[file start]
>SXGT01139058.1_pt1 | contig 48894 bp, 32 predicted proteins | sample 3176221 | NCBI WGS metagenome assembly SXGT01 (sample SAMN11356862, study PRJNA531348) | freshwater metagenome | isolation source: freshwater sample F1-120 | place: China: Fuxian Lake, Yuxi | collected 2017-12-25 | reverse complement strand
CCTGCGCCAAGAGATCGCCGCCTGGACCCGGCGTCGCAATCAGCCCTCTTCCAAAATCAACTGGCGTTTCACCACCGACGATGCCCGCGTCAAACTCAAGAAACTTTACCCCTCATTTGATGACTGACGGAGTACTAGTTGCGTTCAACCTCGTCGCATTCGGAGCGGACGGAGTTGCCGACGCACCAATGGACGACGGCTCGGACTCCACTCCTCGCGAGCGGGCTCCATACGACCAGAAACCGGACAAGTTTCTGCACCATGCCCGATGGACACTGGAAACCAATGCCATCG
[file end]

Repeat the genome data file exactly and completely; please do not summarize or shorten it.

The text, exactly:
>SXGT01139058.1_pt1 | contig 48894 bp, 32 predicted proteins | sample 3176221 | NCBI WGS metagenome assembly SXGT01 (sample SAMN11356862, study PRJNA531348) | freshwater metagenome | isolation source: freshwater sample F1-120 | place: China: Fuxian Lake, Yuxi | collected 2017-12-25 | reverse complement strand
CCTGCGCCAAGAGATCGCCGCCTGGACCCGGCGTCGCAATCAGCCCTCTTCCAAAATCAACTGGCGTTTCACCACCGACGATGCCCGCGTCAAACTCAAGAAACTTTACCCCTCATTTGATGACTGACGGAGTACTAGTTGCGTTCAACCTCGTCGCATTCGGAGCGGACGGAGTTGCCGACGCACCAATGGACGACGGCTCGGACTCCACTCCTCGCGAGCGGGCTCCATACGACCAGAAACCGGACAAGTTTCTGCACCATGCCCGATGGACACTGGAAACCAATGCCATCG